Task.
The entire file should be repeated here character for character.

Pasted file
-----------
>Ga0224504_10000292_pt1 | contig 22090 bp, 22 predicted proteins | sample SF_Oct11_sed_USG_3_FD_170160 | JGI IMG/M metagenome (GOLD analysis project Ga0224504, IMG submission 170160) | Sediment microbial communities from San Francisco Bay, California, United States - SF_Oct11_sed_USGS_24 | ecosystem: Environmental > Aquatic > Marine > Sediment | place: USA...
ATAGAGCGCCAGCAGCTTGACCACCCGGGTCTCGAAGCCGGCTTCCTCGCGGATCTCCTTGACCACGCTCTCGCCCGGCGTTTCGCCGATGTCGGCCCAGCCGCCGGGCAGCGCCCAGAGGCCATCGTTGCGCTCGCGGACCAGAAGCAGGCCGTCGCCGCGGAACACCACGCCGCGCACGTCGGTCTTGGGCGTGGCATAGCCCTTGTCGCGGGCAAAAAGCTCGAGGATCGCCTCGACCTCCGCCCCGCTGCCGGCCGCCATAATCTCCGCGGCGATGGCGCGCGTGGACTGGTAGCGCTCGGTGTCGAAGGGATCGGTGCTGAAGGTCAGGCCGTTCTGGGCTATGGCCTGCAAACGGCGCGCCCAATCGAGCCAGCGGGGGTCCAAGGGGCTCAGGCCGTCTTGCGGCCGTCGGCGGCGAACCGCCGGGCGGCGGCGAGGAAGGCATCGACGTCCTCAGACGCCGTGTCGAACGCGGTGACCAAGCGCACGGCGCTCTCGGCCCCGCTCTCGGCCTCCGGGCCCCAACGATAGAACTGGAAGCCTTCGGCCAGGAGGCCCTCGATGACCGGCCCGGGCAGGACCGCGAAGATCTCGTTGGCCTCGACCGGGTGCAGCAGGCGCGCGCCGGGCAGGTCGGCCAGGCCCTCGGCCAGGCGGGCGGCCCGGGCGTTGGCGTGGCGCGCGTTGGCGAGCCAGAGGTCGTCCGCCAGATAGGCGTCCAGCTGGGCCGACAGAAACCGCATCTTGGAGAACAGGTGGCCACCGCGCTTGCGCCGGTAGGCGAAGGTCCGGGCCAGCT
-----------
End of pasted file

>Ga0224504_10000292_pt1 | contig 22090 bp, 22 predicted proteins | sample SF_Oct11_sed_USG_3_FD_170160 | JGI IMG/M metagenome (GOLD analysis project Ga0224504, IMG submission 170160) | Sediment microbial communities from San Francisco Bay, California, United States - SF_Oct11_sed_USGS_24 | ecosystem: Environmental > Aquatic > Marine > Sediment | place: USA...
ATAGAGCGCCAGCAGCTTGACCACCCGGGTCTCGAAGCCGGCTTCCTCGCGGATCTCCTTGACCACGCTCTCGCCCGGCGTTTCGCCGATGTCGGCCCAGCCGCCGGGCAGCGCCCAGAGGCCATCGTTGCGCTCGCGGACCAGAAGCAGGCCGTCGCCGCGGAACACCACGCCGCGCACGTCGGTCTTGGGCGTGGCATAGCCCTTGTCGCGGGCAAAAAGCTCGAGGATCGCCTCGACCTCCGCCCCGCTGCCGGCCGCCATAATCTCCGCGGCGATGGCGCGCGTGGACTGGTAGCGCTCGGTGTCGAAGGGATCGGTGCTGAAGGTCAGGCCGTTCTGGGCTATGGCCTGCAAACGGCGCGCCCAATCGAGCCAGCGGGGGTCCAAGGGGCTCAGGCCGTCTTGCGGCCGTCGGCGGCGAACCGCCGGGCGGCGGCGAGGAAGGCATCGACGTCCTCAGACGCCGTGTCGAACGCGGTGACCAAGCGCACGGCGCTCTCGGCCCCGCTCTCGGCCTCCGGGCCCCAACGATAGAACTGGAAGCCTTCGGCCAGGAGGCCCTCGATGACCGGCCCGGGCAGGACCGCGAAGATCTCGTTGGCCTCGACCGGGTGCAGCAGGCGCGCGCCGGGCAGGTCGGCCAGGCCCTCGGCCAGGCGGGCGGCCCGGGCGTTGGCGTGGCGCGCGTTGGCGAGCCAGAGGTCGTCCGCCAGATAGGCGTCCAGCTGGGCCGACAGAAACCGCATCTTGGAGAACAGGTGGCCACCGCGCTTGCGCCGGTAGGCGAAGGTCCGGGCCAGCT